Yesterday I was on Facebook, just scrolling through my news feed, when I happened upon an image that made me want to pump my fist and go ‘Yeah!’…but then irked me because I realized it wasn’t entirely accurate.
This doesn’t tell the full story.
The wage gap is obviously still a real problem; a white woman makes, on average, 77 cents for every dollar a man makes. However, single, childless white women earn closer to 90 cents per dollar. According to Full Frontal Feminism by Jessica Valenti, the so-called ‘Mommy Wage Gap’ is very real. It comes as no surprise that for women who are minorities, this wage gap increases significantly, “with 64 cents on the dollar for African American women and 56 cents for Hispanic women.”
Many misogynists have suggested that the wage gap exists because women are less assertive and will not negotiate their salary the way a man would. To an extent, they’re right. Women in our society are, on the whole, less aggressive – because we are trained to be. Our society values ‘good’ girls, who do as they’re told without question. We teach girls all sorts of harmful things without realizing it, like that girls are disposable. If you think you’re replaceable how likely are you to argue for that extra 5K a year, when you know they’ll just find someone who will do it for less?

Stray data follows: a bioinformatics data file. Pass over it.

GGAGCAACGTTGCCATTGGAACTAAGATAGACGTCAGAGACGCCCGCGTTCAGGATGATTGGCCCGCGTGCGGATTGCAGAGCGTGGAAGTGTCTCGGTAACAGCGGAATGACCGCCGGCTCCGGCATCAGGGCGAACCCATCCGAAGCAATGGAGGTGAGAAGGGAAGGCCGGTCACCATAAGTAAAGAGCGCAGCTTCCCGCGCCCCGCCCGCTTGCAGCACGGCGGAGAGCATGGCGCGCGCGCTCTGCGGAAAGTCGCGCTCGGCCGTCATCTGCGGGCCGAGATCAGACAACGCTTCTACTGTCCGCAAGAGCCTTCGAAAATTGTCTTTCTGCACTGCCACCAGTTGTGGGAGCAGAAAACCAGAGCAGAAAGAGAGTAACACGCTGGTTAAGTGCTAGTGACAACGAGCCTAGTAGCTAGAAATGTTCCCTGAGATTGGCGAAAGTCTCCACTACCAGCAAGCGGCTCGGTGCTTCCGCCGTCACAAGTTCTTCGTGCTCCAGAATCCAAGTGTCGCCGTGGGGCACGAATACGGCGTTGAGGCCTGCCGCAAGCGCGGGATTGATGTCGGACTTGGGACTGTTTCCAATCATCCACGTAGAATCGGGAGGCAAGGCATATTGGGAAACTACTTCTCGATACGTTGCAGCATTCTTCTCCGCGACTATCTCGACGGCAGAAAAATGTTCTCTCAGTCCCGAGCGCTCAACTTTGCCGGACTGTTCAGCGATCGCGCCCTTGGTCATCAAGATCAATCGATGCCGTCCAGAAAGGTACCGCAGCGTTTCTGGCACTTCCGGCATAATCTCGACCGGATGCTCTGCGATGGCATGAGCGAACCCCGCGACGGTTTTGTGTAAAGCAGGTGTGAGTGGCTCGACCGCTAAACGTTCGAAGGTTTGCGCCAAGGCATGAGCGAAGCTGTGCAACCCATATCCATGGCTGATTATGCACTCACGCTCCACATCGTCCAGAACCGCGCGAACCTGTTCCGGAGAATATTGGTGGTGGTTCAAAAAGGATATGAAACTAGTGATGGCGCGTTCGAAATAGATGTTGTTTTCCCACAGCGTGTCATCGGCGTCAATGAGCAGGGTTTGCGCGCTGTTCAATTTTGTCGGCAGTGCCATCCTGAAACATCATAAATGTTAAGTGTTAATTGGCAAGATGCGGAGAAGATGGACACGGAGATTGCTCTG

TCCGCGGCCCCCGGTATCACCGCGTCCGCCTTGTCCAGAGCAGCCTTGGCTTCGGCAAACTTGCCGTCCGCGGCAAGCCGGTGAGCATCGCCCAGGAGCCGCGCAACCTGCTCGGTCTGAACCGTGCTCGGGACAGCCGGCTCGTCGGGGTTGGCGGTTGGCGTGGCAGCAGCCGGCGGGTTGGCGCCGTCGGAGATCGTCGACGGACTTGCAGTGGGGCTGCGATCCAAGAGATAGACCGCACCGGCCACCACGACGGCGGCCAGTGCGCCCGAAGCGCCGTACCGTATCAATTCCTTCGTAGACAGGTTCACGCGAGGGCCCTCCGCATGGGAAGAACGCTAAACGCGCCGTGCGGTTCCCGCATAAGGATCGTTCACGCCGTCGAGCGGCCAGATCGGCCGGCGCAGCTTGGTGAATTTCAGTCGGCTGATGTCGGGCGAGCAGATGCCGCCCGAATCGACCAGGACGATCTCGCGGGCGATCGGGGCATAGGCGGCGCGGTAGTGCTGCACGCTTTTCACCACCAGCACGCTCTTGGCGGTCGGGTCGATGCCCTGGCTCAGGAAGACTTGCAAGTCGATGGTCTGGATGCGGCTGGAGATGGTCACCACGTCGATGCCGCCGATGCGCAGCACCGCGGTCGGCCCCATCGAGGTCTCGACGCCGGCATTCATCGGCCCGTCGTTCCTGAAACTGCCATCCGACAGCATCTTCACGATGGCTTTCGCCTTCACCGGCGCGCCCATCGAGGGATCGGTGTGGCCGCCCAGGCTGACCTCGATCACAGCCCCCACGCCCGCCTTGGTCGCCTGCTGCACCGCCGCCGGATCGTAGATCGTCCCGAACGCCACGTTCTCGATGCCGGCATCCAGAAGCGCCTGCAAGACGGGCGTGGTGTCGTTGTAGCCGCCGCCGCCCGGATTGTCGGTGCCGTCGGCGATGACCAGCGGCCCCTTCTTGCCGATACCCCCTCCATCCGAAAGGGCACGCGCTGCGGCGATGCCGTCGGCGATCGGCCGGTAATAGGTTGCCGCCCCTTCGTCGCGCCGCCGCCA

This trend of career misogyny is even apparent in Hollywood; in interviews male celebrities are asked things related to their work, while female celebrities left with invasive and shallow questions about their diets, teaching girls that conforming to beauty norms is more important than, you know, developing a career.
So, when you’re considering someone for a job, stop and ask yourself: if they were a white guy, what would you offer them? And ladies, particularly women of color, if you’ve got the guts, ask potential employers what they’d offer you if you were a straight, single, childless, white man. If you’re thinking that this is a load of crap, consider this: married women used to be disallowed from being teachers. All I’m saying is that attitude is not entirely eradicated. And it’s hurting us.